This blog is designed to discuss both the written and the vignette LCSW exam for the State of California. Please feel free to contribute your thoughts or feelings about the exam. In this way everyone can learn together.
Some Comments About the Second Test:
Many people I supervise find the second test much harder. This is because the second test seeks to use the highest taxonomic level of cognitive skill which is evaluation (Osterlind, 1998).
Taxonomy refers to the classification of concepts, as well as to the principles underlying those classifications. In the second test you are required to apply principles you know when classifying answer elements as good or bad. In short, you must know the principles of social work practice, or core body of knowledge for social work, and then apply what you know to the vignettes.
This is the reason that many people who study very, very hard for the second test experience a reduction in their ability to evaluate which answers are correct. We often hear the compliant, “The more I have been studying for the vignette questions the worse I am scoring on the practice test.”
This is because vignette questions are asking something different from you. For this reason we have to focus our study differently. Obsessive study methods focused on memory and recall that paid off for many test takers who passed the first BBS exam can lead to increased confusion and attraction to elements that are incorrect distracters when taking the test.
Don’t get us wrong, studying is good and there is a direct relationship between spending time studying for the test and passing (Hinrichsen, 1974). Developing an understanding of the central principles of social work practice always plays a vital role in passing the Board Licensure Examination. However, memorizing highly detailed material is as likely to impair your ability to isolate and choose the correct elements from various answer groups. We advise prospective test takers to keep things very simple by studying the central principles of social work practice when approaching the written vignette and then to practice applying those central principles. In general, you should practice by taking practice tests that hone your skill at test-taking as opposed to studying for the test by reading or memorizing material.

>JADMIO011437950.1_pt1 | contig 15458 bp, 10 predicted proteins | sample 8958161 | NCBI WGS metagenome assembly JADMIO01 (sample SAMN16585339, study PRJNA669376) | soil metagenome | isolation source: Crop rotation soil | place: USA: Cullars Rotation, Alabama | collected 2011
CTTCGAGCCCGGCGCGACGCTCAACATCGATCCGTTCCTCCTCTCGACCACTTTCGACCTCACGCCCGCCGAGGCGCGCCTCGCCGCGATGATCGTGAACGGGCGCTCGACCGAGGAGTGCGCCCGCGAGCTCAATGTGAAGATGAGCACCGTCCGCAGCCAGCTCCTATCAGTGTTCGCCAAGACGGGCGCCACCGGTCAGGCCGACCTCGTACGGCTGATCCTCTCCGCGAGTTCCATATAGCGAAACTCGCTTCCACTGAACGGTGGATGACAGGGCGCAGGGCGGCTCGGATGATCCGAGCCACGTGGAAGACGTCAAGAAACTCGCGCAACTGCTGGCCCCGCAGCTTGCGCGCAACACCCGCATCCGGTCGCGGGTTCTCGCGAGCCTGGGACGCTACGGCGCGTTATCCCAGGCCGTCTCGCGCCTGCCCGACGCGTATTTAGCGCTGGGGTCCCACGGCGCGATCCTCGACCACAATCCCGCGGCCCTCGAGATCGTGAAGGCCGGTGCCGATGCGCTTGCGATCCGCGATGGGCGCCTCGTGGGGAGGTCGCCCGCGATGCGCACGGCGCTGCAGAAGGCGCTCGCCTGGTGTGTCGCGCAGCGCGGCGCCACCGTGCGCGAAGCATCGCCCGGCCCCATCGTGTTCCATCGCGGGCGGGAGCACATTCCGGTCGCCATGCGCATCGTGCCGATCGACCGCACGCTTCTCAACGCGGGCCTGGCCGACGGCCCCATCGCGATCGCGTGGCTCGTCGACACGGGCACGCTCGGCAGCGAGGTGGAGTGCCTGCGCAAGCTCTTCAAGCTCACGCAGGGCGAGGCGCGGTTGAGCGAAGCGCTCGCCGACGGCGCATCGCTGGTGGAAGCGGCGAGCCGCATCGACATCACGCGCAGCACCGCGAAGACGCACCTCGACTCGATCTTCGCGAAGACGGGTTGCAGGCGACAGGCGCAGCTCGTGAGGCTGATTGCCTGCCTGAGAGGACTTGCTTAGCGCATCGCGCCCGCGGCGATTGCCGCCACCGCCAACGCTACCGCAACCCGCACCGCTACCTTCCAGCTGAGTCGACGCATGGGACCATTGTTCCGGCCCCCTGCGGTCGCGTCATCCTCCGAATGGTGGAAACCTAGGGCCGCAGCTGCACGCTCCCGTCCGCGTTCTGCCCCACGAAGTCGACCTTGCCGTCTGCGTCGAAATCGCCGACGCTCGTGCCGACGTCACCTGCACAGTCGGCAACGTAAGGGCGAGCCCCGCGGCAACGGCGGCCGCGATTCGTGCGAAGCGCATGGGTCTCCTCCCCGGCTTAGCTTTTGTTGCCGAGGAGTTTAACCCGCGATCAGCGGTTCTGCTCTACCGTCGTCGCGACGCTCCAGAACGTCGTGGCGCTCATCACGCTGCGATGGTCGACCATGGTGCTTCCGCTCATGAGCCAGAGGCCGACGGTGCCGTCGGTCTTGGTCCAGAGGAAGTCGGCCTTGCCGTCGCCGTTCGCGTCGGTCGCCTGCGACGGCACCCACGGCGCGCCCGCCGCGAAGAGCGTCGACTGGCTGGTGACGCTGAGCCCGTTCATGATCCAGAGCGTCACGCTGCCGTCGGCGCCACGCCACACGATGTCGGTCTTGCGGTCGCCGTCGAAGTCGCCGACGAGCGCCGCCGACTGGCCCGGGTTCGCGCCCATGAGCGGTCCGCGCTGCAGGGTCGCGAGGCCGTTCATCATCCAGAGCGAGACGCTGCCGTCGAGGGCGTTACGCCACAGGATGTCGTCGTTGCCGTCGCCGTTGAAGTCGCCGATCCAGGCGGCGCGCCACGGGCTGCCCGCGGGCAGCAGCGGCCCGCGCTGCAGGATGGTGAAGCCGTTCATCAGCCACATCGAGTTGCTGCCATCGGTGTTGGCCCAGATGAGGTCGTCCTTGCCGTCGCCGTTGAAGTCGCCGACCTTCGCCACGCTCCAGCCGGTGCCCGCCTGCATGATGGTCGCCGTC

Good preparation should include learning some very basic principles about risk assessment, cultural competence, ethics and law. The art of passing is applying these principles during the test to choose correct answers. The reason even honor students aren't spared from failing in the Board Licensure Examination is that factors like rationalization, over-confidence, over-preparation, and anxiety can get in the way of making rational decisions during the exam. Most of us in the industry know that obsessive accumulation of detail can get in the way of reading the questions, assessing what the Board is asking for, and applying your knowledge to choose the correct answer.
Good results always favor those who had a good preparation. The trick in passing Board Licensure Examination is to understand that it will not rely entirely on how knowledgeable or intelligent you are. But you will increase your chances of passing if you develop a simple understanding of important principles over attempts to study everything you could see on the test.
It helps to have studied hard in college, it helps to have had a wide variety of clinical experiences and it clearly helps to have had great supervision. None of these is necessary to pass the test. However, if you do not have a good understanding of core subject material you have little chance of outsmarting the test.
Immerse yourself in practice test problems. Start with what you know and build on your current ability. It is not helpful to continue to retake practice questions where you are scoring 50% or less over and over. Most students feel overwhelmed when they retake practice exams they are failing consistently. If you are overwhelmed, focus on an area of strength and master it. If you feel weak at everything, choose one of the smaller content areas and work to understand it. (Ethics is a good starting point as you can read the entire ethics code in an hour).
Participation in this blog is free and we seek to make it as helpful as possible. It is a moderated blog meaning I or another moderator review the content you write before posting it. I do this only to ensure accuracy. Your comments will not be filtered for being challenging or critical as long as they are respectful and accurate.
For more on the learning curve and the relationship between study and performance see the following.
Allen, G. J., Lerner, W. M., & Hinrichsen, J. J. (1972). Study behaviors and their relationships to test anxiety and academic performance. Psychological Reports, 30, 407-410.
Hinrichsen, J. J. (1974). Prediction of grade point average from estimated study behaviors, Psychological Reports, 31, 974.
Wagstaff, R., & Mahmoudi, H. (1976). Relation of study behaviors and employment to academic performance. Psychological Reports, 38, 380-382.